In a cross-sectional study, 170 volunteer primary care clinicians in 50 practices in the Ambulatory Sentinel Practice Network reported all occurrences of care of a secondary patient during 1 week of practice. These clinicians reported the characteristics of the primary patient and the secondary patient and the content of care provided to the secondary patient. Content of care was placed in 6 categories (advice, providing a prescription, assessment or explanation of symptoms, follow-up of a previous episode of care, making or authorizing a referral, and general discussion of a health condition).
Physicians reported providing care to secondary patients during 6% of their office visits. This care involved more than one category of service for the majority of visits involving care of a secondary patient. Advice was provided during more than half the visits. A prescription, assessment or explanation of symptoms, or a general discussion of condition were provided during approximately 30% of the secondary care visits. Secondary care was judged to have substituted for a separate visit 60% of the time, added an average of 5 minutes to the visit, and yielded no reimbursement for 95% of visits.
Care of a secondary patient reflects the provision of potentially intensive and complex services that require additional time and are largely not reimbursed or recognized by current measures of primary care. This provision of secondary care may facilitate access to care and represent an added value provided by family physicians.
To compare primary healthcare (PHC) provided by an independent not-for-profit organization (INPO) with that provided by two public municipal organizations (MO1 and MO2), in terms of clients' perceptions of performance, acceptance, and trust.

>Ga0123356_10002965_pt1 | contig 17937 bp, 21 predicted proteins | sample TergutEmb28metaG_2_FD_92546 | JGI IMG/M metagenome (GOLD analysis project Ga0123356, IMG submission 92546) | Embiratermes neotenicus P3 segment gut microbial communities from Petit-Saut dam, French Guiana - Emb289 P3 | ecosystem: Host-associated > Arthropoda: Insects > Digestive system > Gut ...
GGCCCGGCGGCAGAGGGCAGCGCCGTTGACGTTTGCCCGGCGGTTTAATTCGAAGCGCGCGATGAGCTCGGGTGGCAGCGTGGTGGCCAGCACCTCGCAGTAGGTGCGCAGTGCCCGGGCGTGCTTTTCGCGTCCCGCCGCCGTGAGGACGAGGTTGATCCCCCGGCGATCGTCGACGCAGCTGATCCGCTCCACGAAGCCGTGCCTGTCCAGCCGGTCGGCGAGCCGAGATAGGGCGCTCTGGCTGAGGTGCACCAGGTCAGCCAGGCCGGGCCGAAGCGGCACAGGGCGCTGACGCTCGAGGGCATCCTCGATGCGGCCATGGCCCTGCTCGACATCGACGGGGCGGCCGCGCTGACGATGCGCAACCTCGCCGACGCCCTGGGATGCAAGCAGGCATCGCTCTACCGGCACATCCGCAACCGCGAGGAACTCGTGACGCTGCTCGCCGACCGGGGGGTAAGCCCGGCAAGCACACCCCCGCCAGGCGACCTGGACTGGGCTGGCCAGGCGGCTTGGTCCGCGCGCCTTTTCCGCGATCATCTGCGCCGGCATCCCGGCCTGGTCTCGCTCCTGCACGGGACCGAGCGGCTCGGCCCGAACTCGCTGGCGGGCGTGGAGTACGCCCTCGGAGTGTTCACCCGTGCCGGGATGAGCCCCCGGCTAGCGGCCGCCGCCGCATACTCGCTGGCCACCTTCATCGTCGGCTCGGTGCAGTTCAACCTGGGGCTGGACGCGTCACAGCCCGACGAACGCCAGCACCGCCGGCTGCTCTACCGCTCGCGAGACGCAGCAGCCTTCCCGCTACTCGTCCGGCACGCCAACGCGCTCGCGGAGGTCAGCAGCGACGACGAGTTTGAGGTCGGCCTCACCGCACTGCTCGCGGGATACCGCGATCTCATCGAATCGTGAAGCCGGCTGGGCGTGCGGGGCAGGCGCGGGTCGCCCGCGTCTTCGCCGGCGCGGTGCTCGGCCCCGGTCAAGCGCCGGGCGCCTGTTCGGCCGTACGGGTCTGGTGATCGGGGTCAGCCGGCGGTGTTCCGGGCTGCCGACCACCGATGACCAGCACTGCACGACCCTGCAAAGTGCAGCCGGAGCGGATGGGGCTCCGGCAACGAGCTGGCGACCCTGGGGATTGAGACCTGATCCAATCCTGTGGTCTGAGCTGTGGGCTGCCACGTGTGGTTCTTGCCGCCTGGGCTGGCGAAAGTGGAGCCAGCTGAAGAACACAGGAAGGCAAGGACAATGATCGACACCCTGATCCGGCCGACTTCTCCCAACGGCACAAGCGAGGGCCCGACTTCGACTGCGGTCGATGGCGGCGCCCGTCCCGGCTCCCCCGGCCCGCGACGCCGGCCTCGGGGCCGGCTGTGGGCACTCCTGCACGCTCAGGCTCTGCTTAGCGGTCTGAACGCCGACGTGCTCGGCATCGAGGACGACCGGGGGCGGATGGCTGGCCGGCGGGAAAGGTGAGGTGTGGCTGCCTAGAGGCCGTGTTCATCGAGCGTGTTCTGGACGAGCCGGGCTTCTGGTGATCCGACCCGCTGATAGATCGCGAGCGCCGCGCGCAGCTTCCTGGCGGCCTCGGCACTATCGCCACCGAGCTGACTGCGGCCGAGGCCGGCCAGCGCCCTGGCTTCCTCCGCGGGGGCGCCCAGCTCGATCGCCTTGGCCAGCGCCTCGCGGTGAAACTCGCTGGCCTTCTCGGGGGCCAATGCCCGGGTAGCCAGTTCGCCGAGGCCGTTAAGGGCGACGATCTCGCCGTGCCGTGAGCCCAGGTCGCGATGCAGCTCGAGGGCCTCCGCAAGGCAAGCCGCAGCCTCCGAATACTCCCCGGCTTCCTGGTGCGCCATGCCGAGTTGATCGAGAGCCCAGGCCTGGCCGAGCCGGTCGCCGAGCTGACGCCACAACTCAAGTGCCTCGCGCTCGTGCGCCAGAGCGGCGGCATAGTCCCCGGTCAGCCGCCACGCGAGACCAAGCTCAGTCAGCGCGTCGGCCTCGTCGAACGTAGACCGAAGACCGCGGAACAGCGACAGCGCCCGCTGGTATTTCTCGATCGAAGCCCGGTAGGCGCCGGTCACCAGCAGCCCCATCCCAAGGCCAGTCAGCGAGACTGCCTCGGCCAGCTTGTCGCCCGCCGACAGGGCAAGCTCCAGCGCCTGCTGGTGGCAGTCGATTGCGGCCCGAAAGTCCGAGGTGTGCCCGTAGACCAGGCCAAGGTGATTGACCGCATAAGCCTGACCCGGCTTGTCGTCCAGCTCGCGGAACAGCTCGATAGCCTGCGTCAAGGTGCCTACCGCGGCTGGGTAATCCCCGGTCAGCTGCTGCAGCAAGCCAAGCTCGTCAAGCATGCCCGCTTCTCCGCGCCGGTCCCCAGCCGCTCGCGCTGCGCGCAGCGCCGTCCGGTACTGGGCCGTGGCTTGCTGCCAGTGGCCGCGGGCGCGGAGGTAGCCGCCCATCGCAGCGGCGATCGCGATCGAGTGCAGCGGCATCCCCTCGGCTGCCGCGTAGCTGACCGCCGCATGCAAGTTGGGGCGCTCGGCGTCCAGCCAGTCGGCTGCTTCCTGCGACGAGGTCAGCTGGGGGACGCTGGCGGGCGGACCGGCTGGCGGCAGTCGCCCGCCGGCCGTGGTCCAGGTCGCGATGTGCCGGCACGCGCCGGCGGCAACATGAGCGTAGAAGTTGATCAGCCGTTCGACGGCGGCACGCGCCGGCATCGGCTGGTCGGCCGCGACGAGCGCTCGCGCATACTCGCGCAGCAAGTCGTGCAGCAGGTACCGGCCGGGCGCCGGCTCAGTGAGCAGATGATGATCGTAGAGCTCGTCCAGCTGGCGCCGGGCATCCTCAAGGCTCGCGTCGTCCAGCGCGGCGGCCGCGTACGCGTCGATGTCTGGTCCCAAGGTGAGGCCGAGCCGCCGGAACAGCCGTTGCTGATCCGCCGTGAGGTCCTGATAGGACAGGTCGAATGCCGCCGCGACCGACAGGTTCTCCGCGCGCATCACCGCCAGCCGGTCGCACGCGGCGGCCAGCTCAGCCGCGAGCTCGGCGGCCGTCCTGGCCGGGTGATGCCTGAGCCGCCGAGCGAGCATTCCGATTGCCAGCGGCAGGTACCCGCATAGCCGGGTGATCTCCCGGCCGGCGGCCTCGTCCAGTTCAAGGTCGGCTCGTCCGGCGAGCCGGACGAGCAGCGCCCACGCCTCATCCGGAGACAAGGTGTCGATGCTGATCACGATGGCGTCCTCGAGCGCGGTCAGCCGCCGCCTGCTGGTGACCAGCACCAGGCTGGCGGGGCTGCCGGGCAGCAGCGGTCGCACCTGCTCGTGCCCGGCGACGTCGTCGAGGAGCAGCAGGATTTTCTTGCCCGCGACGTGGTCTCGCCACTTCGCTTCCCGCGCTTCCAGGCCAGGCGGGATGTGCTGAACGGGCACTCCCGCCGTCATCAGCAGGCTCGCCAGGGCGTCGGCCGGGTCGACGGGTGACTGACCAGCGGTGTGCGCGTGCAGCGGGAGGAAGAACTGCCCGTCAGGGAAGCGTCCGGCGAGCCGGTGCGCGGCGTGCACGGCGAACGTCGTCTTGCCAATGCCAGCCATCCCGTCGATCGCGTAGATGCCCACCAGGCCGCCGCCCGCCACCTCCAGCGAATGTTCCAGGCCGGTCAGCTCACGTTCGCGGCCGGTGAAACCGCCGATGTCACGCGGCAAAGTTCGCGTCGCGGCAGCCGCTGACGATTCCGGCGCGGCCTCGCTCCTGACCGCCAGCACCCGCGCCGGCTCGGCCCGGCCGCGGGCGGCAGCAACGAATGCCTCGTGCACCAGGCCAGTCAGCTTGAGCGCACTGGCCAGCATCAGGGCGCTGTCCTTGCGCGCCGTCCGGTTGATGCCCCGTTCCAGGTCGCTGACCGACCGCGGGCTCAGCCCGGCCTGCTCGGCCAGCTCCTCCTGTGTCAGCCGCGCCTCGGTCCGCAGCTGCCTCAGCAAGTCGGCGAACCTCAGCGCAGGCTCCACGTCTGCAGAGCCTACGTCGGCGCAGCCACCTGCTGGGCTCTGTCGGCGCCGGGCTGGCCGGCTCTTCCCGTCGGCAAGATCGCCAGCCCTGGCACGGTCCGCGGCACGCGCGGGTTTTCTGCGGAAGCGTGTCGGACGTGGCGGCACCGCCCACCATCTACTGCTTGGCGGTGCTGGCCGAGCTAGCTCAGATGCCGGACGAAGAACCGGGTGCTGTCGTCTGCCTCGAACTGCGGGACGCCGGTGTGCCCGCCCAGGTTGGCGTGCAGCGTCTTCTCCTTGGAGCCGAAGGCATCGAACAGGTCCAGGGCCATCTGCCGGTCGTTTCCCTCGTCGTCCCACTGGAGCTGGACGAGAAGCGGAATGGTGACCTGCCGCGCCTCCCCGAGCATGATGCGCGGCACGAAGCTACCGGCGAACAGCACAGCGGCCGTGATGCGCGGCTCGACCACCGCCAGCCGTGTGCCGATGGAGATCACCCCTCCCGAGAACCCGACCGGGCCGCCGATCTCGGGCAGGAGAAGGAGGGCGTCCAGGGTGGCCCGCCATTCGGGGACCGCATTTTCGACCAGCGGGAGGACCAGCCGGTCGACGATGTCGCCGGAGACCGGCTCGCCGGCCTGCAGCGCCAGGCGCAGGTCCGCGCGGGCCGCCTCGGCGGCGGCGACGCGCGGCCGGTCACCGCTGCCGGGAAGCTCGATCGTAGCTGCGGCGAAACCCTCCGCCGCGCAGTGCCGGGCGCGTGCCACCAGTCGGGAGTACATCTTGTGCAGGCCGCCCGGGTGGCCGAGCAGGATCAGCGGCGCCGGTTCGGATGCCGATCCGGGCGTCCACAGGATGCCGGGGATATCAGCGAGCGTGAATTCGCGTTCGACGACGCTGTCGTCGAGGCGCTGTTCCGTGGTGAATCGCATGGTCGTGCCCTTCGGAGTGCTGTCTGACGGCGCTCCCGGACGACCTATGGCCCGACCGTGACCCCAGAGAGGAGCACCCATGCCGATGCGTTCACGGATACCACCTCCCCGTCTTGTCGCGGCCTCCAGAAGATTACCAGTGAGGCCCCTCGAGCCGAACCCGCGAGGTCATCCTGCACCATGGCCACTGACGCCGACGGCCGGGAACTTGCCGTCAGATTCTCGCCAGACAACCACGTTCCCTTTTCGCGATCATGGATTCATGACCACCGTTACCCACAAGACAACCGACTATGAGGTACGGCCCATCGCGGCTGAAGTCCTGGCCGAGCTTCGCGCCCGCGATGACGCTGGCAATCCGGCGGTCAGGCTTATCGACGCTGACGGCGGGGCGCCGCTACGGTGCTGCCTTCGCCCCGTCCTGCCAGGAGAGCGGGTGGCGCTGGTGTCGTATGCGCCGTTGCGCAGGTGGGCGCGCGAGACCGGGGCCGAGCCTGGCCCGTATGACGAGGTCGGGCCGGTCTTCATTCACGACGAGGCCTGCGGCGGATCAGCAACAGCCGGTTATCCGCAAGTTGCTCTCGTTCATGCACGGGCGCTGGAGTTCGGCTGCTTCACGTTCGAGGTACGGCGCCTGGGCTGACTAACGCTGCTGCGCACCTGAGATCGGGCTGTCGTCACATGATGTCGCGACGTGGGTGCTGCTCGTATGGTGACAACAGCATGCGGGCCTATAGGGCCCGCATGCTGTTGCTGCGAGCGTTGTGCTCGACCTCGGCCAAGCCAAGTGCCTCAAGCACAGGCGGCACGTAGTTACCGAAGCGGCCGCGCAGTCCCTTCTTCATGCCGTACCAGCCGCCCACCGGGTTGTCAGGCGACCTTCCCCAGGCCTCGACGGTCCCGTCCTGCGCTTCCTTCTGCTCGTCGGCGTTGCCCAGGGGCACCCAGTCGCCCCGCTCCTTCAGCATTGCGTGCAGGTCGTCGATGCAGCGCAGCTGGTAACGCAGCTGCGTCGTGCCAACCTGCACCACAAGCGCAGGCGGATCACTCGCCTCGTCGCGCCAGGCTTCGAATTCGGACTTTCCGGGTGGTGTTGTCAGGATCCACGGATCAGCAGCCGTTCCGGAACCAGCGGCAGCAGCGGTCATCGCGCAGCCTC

A survey using a pre-tested questionnaire to all clients visiting a health centre (HC) doctor or nurse during one week in 2000 (n = 511, 51% response rate) and 2002 (n = 275, 47%). The data were analysed by descriptive statistics and cumulative logistic regression analysis.
The INPO differed from both publicly provided services in accessibility, consistency of service, and outcomes. Clients reported lower trust in HC provided by public organizations compared with the INPO. Trust was higher if clients also reported experiencing "very good" or "moderate" organizational access--or if general satisfaction was "very high" or "moderate" or if they experienced outcomes as "very good" or "moderate" compared with the "very poor or low" situation. Women reported lower trust in HC than men. When the family doctor was included in the same logistic regression model with the service provider, only the family doctor was a significant explanatory variable. Reported acceptance of private alternative service providers among clients was similar between the study organizations.